Fancy Line

Central Carolina's

Equestrian Quarterly

Fancy Line

   A friend in Arizona asked me to find this for her. I hadn't read it in years, and it occurred to me that some of you might never have seen it, or might have forgotten it... Although a little anthropomorphic, it is a good reminder of the master's responsibility to his (or her) animals. It's public domain. Reproduce as you wish.

The Horse's Prayer

   To thee, my master, I offer my prayer. Feed me, water me and care for me, and when the day's work is done, provide me shelter, a clean, dry bed and stall wide enough for me to lie down in comfort. Always be kind to me, talk to me. Your voice often makes as much difference to me as the reins. Pat me sometimes, that I may serve you the more gladly and learn to love you. Do not jerk the reins, and do not whip me when going up a hill. Never try to strike, beat or kick me when I do not understand what you want, but give me a chance to understand you.

   Watch me, and if I fail to do your bidding, see if something is wrong with my tack or feet. Do not check me so that I do not have free use of my head. If your insist that I wear blinders so that I cannot see behind me as I was intended to do, I pray you be careful to keep the blinders well out of my eyes. Do not overload me, nor hitch me where water will drip on me. Keep me well shod. Examine my teeth when I do not eat, for I may have an ulcerated tooth and that, you know is very painful. Do not tie my head in an unnatural position, or take away my best defence against flies and mosquitoes by cutting off my tail. I cannot tell you when I am thirsty, so give me clean, cool water often.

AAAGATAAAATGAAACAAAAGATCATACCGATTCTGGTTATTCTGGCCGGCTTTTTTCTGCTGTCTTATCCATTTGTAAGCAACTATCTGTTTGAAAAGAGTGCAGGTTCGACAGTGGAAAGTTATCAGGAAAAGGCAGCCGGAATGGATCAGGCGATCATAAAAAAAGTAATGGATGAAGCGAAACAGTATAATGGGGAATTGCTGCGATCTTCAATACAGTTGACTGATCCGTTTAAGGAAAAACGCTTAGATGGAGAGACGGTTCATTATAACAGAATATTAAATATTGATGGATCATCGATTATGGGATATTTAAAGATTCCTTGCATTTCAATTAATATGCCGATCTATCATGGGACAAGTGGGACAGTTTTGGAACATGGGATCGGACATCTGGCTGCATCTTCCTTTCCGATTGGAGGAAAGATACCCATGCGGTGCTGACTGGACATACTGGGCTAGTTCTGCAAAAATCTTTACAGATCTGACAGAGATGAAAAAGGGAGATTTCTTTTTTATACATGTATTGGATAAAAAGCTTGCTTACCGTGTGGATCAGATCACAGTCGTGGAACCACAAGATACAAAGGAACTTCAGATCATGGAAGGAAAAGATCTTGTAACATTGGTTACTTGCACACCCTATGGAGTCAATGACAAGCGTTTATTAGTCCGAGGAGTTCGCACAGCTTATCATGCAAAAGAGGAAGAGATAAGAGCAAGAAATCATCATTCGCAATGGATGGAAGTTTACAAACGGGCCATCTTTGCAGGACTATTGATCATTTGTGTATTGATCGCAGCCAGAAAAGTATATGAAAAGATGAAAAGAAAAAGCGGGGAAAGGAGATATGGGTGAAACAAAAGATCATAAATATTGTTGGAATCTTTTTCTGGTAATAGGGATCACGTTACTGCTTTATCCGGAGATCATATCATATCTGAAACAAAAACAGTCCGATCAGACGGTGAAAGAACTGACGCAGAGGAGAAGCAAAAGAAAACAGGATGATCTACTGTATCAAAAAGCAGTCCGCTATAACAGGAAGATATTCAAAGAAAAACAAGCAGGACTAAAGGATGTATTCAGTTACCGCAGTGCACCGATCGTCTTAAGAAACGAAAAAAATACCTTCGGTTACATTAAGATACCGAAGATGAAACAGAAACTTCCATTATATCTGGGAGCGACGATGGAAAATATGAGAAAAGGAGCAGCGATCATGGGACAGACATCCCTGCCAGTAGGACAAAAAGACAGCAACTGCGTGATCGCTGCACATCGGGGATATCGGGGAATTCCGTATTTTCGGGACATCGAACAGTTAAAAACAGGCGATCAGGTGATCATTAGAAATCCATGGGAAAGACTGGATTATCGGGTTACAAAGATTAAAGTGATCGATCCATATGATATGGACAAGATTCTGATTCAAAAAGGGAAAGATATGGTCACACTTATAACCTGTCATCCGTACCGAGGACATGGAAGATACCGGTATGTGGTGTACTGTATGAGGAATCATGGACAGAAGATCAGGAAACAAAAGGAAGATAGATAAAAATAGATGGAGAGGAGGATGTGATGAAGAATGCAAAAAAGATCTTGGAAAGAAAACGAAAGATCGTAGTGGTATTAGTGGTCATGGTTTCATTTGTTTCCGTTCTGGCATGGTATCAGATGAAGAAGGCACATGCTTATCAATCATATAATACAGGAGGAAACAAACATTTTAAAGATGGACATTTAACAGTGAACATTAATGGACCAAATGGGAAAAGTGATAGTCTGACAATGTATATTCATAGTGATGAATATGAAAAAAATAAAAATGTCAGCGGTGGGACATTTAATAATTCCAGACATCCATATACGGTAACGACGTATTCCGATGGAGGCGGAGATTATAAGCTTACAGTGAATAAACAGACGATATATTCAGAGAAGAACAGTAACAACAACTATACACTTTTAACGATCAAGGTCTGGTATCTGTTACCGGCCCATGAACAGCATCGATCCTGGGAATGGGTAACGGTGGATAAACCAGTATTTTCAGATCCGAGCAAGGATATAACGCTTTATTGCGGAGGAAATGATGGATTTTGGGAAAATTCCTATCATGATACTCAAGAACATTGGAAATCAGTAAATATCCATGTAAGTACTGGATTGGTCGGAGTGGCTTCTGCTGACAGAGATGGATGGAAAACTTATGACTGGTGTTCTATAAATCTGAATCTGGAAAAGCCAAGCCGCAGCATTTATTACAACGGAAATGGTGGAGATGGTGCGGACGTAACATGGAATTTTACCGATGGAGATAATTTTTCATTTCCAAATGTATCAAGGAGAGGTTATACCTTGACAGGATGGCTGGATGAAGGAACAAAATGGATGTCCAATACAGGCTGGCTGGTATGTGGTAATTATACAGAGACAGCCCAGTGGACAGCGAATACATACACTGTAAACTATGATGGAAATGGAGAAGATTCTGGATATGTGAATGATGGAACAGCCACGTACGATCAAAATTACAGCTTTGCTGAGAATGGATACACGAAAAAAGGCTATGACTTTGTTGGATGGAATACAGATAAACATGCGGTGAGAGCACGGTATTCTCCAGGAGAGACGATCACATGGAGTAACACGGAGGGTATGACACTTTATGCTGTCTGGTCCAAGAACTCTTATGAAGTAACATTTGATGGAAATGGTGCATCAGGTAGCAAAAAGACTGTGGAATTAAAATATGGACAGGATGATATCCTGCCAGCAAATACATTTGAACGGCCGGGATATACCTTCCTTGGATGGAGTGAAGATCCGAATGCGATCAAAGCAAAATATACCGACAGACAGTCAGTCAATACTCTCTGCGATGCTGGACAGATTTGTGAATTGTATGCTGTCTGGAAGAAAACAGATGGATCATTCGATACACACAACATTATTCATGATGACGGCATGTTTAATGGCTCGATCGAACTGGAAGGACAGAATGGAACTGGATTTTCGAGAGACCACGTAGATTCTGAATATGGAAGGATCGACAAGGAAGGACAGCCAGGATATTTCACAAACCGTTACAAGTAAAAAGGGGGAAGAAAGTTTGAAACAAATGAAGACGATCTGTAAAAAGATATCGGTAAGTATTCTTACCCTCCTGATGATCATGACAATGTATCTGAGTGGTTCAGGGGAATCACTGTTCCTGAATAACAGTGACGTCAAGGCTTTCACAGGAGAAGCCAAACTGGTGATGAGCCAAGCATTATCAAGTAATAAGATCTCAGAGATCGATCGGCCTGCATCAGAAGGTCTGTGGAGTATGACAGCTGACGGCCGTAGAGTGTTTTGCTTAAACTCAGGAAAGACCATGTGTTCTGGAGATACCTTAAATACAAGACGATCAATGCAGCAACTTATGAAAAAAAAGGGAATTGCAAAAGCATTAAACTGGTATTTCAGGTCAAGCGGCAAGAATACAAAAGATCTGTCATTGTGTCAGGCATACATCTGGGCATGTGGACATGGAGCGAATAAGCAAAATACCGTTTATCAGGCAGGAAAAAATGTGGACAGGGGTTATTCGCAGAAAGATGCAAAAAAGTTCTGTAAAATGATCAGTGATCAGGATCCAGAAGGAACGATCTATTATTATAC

Save me, by all means in your power, from that fatal disease, the Glanders. I cannot tell you in words when I am sick, so watch me, that by signs you may know my condition. Give me all possible shelter from the hot sun, and put a blanket on me, not when I am working but when Iam standing in the cold. Never put a frosty bit in my mouth, first warm it a moment with your hands. I try to carry you and your burdens without a murmur, and wait patiently for you for long and night. Without the power to choose my shoes or path, I sometimes fall on the hard pavement which I have often prayed might not be cement but of such a nature as to give me safe and sure footing. Remember that I must be ready at any time to lose my life in your service. And finally, Oh My Master, when my useful strength is gone, do not turn me out to starve or freeze, or sell me to some cruel owner, to be slowly tortured and starved to death; but do Thee, Master take my life in the kindest way and your God will reward you here and hereafter. You will not consider me irreverent if I ask this in the name of Him who was born in a stable.

         Author Unknown

Fancy Line

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